Over the last week or so, we’ve becoming increasingly familiar with the reality of living in and around bears. Dave and Claudette had warned us that they’d seen the furry beasts in their back yard countless times (see – ‘wild’ not ‘mild’ camping), and on the road up to Whistler we began to see signs ‘Bears for the next 60km – Do not feed the Bears’. Which left me thinking who in the heck would be stupid enough to offer the bears a bite of their BK whopper? Probably someone who deserves to be the Bear’s Whopper. On the first night at the Whistler campground, we were woken by a girl in the tent next to us, screaming and swearing blind she’d just seen a bear in the bushes. If I’m honest I was a little frightened – Although when the claim “Its a fricking Bear!’ is made in the same sentence as ‘I like, totally danced on the bar, and did a tequila shot off his chest’ you’re less inclined to believe the damsel in distress.
The following day however, there was no mistaking it – we saw a bear on the edge of the forest. Lydia spotted it first and squealed with excitement. I followed suit. It was very cool, we were not. That night at the campground, some sensible mum types at the washroom were discussing that a bear had been seen nearby 10 mins earlier. Unless they’d replaced that washing up liquid with tequila…. I was more inclined to believe this source than the previous one. Cue a few freaky dreams.
What I’m learning is that, yes there are bears, but funnily enough they’ve got better things to do than try to attack you. The signs and advice don’t say ‘Bears! Run for your life!’ they simply ask you to be ‘Bear aware’. That is, don’t create situation where you encourage a bear to come into contact with humans and risk a confrontation. Put your rubbish in the bin, don’t leave food out, cook away from your tent and if you see one – move away and move along. I’m pretty sure the bears aren’t that keen on hanging out near us either, but we did sort of build all over their habitat, and didn’t leave the poor buggers with much choice. In Robert Southey’s tale of Goldilocks, he describes the bears as ‘good natured, trusting, harmless, tidy and hospitable’. But back them into a corner, eat their porridge, sit in their chairs or sleep in their beds and they’re going to get pretty pissed off. It makes sense. You would too.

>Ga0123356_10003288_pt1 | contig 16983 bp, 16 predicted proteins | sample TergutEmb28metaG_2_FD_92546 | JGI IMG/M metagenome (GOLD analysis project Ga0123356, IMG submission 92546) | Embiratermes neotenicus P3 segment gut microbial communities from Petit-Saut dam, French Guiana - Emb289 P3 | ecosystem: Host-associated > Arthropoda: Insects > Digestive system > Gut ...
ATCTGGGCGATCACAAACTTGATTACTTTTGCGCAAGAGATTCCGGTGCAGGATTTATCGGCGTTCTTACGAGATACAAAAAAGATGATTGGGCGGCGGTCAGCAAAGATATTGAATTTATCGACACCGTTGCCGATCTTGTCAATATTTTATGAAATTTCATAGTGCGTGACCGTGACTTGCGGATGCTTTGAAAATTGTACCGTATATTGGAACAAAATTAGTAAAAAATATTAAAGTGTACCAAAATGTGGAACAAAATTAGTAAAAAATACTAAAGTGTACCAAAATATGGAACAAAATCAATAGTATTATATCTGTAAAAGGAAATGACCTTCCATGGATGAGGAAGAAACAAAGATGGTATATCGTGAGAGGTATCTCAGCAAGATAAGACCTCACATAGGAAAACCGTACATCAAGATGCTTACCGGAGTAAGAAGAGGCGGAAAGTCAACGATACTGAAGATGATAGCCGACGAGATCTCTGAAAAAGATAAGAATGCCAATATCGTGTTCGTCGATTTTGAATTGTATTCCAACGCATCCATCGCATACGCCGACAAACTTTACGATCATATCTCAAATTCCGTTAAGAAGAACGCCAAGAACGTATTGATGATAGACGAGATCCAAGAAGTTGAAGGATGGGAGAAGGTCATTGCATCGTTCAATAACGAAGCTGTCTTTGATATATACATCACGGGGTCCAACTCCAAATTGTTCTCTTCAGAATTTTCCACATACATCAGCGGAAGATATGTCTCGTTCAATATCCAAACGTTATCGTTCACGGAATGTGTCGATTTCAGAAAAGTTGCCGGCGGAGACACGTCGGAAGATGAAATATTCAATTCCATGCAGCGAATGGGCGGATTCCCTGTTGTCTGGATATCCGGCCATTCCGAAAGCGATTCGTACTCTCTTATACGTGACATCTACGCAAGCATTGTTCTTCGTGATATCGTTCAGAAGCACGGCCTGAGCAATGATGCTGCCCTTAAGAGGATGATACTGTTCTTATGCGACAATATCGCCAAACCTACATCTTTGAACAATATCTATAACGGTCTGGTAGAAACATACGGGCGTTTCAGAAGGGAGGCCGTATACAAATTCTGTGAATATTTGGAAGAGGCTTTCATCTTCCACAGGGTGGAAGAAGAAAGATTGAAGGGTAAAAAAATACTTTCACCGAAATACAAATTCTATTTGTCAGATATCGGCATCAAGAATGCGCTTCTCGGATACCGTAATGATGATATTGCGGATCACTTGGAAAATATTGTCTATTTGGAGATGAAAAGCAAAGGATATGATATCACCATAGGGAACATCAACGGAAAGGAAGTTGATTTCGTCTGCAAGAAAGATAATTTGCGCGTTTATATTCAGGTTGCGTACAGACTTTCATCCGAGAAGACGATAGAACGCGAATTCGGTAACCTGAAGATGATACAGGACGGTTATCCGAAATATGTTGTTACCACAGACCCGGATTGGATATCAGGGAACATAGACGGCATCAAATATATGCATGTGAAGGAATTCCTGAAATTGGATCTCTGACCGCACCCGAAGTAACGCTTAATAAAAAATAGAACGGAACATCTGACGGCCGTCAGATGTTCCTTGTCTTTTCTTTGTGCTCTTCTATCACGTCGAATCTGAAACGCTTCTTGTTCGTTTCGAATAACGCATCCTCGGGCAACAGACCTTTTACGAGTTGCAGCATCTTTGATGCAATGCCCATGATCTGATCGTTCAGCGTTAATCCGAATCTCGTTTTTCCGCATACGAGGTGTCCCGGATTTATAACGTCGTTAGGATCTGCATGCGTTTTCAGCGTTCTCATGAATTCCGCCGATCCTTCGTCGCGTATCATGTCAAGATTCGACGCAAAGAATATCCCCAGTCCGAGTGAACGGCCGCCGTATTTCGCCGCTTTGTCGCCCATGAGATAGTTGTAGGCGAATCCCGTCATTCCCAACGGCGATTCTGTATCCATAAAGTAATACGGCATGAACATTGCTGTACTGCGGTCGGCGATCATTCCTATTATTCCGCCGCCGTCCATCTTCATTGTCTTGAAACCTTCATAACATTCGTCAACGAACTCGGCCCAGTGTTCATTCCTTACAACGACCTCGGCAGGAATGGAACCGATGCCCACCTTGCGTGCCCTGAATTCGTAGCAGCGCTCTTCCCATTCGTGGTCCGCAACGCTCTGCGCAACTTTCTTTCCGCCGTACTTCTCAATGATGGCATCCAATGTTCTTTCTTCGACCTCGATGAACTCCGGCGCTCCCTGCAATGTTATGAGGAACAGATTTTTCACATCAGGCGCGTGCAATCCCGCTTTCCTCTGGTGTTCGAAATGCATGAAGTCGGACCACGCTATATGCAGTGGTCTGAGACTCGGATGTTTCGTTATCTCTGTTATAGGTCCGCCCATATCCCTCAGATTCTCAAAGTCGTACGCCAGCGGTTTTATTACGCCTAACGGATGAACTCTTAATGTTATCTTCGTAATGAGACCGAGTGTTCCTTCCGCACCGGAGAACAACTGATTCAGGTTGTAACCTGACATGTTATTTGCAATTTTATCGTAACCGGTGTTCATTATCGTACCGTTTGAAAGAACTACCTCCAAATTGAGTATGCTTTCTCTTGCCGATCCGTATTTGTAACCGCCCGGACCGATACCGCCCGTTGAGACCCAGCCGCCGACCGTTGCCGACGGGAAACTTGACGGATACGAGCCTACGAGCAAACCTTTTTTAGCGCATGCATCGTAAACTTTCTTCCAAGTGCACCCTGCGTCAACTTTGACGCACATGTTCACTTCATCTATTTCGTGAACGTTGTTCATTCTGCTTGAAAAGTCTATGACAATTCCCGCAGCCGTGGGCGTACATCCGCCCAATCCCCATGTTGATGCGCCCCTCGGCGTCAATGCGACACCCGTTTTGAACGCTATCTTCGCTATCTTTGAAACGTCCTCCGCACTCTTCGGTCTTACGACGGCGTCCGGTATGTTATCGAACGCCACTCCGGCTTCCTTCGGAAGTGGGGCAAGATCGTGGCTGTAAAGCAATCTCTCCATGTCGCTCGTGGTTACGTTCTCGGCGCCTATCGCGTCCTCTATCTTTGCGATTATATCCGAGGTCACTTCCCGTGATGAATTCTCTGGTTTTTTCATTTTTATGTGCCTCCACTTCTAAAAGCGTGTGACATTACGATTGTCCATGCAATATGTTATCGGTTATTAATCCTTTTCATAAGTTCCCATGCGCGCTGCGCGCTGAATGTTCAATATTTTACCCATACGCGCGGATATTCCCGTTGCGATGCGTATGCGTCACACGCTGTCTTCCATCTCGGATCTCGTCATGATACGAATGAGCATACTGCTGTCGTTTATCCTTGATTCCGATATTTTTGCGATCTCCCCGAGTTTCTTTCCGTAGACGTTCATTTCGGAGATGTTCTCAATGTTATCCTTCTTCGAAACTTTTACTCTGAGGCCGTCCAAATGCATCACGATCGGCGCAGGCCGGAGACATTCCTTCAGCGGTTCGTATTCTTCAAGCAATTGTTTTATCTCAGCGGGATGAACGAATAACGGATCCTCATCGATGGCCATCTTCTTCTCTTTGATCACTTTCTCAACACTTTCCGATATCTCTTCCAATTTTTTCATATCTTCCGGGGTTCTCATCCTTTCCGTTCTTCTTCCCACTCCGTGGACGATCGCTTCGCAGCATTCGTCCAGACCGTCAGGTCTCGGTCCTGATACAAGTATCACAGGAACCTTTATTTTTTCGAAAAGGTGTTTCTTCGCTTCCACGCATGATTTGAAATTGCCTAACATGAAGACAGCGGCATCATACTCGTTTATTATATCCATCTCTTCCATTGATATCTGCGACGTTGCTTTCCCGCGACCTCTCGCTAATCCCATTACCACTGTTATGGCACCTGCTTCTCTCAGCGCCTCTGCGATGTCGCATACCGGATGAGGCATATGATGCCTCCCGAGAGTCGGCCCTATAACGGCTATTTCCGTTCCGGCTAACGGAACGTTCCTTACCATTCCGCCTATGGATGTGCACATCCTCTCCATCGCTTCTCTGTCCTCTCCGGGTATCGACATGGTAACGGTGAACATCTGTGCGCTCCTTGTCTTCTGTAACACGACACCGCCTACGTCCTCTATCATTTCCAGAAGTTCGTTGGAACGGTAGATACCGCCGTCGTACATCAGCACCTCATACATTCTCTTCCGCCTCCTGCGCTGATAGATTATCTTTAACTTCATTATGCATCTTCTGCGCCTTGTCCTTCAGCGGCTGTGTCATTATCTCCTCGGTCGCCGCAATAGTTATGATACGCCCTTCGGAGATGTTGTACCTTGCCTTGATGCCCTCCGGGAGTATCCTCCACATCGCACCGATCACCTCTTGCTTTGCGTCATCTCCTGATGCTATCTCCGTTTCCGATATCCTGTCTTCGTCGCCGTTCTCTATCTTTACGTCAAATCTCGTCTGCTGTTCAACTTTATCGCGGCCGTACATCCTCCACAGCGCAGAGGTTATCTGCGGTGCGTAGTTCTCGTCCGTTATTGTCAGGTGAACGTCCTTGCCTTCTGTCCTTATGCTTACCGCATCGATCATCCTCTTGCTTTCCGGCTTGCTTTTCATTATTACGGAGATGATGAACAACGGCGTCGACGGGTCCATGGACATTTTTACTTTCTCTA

ONWARDS AND BACK TO VANCOUVER
Leaving Whistler and heading back down the 99, we’d almost forgotten about that lovely tail wind on the way in. Imbeciles. Although the majority of the return was a gradual descent – we ended up with a tasty cross-headwind. To add insult to injury, the cycling shoulder got quite narrow at points. Sandwiched between a rumble strip on the left, and a crash barrier on the right, with a cross-wind blowing a gale, keeping the bike in a straight line was like wrestling a Hydra. Further down the line the scenario repeated, except there’d be a few drain covers thrown in for good measure. I began to wonder when the swinging axes, rolling boulder and Indiana Jones theme music were going to kick in….
I’ve now stopped in downtown Vancouver for a few days to prep for the next stage in Alaska. I’ve a bit of knee niggle to deal with and 4 broken panniers being held together with Gaffa tape and shoelaces (I’m saying nothing about the brand …. just yet). So I’m doing dull life admin, catching up with a few long lost mates here and looking to explore some of the many community bike projects that the city has to offer. Vancouver supports a truck load load of ‘Earn a bike’ schemes for kids, and many shops run on a volunteer basis, offering free tool use to help teach people how to fix their own bikes.
Being off the bike I feel unbelievably guilty, and I’m just itching to get back on my pink steed. But all in good time, my pretties, all in good time…